Your 119 Billion Google Searches Now a Central Bank Tool

06/08/2012 04:45


Margo Sugarman spent months last year searching on Google for the appliances to complete her dream kitchen, scouring the Internet for information on the latest double ovens and low-noise mixers. 

Not only did those queries guide the Tel Mond, Israel, resident to the best deals for her 70,000-shekel ($17,680) renovation, they also helped the Bank of Israel, which looks to searches like Sugarman’s to assess the state of the nation’s $243 billion economy.

The research connecting economic forecasting with Google Inc.’s search counts -- totaling 127 billion worldwide in May, according to Internet research company ComScore Inc. -- is still in its early stages

The central bank stands at the forefront of the world’s hunt for new economic indicators, analyzing keyword counts for everything from aerobics classes to refrigerators -- reported by Google almost as soon as the queries take place -- to gauge consumer demand before official statistics are released. The Federal Reserve and the central banks of England, Italy, Spain and Chile have followed up with their own studies to see if search volumes track trends in the economies they oversee.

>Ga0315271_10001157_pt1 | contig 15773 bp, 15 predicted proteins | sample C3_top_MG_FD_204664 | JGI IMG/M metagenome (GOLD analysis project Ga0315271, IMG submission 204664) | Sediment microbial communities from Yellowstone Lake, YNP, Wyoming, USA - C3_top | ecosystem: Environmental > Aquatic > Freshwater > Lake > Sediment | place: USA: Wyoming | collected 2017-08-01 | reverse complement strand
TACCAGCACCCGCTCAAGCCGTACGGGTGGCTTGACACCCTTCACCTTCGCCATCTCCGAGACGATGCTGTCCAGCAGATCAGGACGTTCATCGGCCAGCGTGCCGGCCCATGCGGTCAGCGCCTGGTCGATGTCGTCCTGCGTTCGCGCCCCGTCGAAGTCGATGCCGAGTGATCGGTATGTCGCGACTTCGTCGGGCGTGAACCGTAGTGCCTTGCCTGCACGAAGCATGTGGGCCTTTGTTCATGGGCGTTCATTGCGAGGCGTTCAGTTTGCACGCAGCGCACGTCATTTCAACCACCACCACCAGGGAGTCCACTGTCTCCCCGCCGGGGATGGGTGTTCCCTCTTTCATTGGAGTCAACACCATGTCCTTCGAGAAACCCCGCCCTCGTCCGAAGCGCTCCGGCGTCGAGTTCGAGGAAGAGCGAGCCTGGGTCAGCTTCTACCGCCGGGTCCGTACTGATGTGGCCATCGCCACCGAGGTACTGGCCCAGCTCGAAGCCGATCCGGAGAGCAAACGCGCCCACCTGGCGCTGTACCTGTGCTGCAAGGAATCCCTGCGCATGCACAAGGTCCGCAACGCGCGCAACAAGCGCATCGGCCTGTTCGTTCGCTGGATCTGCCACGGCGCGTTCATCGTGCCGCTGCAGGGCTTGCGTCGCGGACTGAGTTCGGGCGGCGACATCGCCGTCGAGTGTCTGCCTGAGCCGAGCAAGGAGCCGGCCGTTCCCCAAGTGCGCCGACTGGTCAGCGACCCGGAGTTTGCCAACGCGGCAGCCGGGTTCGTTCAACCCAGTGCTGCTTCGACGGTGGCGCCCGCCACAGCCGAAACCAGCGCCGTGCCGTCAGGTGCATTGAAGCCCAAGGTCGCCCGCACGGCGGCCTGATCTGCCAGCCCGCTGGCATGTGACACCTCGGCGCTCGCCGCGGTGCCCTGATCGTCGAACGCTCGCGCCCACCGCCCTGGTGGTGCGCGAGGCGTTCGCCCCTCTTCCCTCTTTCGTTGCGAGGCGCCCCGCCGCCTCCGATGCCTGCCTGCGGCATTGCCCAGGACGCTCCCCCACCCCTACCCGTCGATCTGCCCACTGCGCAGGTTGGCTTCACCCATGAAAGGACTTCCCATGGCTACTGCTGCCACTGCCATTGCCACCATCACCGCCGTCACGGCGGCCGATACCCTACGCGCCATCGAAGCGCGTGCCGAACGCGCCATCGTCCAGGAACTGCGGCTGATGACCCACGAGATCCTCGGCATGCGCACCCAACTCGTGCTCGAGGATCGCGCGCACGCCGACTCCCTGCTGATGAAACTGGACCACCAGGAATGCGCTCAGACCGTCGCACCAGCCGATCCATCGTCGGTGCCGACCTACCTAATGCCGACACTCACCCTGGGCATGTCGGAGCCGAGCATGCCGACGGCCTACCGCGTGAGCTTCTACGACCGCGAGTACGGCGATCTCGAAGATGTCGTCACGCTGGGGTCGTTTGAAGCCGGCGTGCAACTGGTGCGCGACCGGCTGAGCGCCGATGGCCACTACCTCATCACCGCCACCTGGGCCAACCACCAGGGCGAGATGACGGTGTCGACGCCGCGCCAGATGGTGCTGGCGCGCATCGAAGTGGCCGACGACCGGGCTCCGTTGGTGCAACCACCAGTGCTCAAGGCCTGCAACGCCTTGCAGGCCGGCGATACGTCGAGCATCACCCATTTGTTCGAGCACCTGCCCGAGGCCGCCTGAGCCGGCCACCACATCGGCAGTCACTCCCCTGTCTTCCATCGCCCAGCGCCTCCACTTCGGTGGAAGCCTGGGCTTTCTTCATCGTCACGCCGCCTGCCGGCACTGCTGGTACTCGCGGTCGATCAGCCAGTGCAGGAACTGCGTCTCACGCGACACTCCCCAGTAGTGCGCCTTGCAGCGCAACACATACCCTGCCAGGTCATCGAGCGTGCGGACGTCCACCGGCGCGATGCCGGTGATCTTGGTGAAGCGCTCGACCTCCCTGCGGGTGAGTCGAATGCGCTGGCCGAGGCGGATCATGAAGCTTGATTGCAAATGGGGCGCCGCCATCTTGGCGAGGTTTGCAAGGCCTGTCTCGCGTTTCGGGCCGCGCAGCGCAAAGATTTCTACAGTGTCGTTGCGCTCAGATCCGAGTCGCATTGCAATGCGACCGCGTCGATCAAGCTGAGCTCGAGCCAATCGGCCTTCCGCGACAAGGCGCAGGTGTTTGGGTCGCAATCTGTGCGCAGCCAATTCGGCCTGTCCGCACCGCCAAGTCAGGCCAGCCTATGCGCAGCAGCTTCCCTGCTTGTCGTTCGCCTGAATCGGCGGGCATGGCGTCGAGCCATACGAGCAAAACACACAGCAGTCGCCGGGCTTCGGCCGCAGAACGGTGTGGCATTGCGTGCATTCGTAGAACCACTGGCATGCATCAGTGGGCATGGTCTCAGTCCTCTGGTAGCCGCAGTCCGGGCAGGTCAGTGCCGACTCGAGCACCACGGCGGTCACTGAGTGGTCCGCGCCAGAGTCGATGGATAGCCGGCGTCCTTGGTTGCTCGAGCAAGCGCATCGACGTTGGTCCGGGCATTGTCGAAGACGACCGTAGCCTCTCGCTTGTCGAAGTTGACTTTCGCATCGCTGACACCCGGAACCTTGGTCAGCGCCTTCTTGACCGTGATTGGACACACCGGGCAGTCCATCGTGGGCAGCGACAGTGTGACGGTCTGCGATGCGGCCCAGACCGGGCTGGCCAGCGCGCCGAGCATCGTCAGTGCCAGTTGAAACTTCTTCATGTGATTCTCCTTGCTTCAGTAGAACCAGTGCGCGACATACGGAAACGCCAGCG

At stake is the ability of the guardians to deploy nimbler policy responses. Greater foresight could make the difference between a slowdown and a recession, a recovery and an inflation- stoking boom, according to Erik Brynjolfsson, a member of the Federal Reserve Bank of Boston’s Academic Advisory Council.

“When central bankers were looking at traditional data, they were essentially looking out the rear-view mirror,” said Brynjolfsson, a professor at the Massachusetts Institute of Technology in Cambridge. The December 2009 study he co-authored on predicting U.S. home sales using search volumes was cited by three of the central bank studies.


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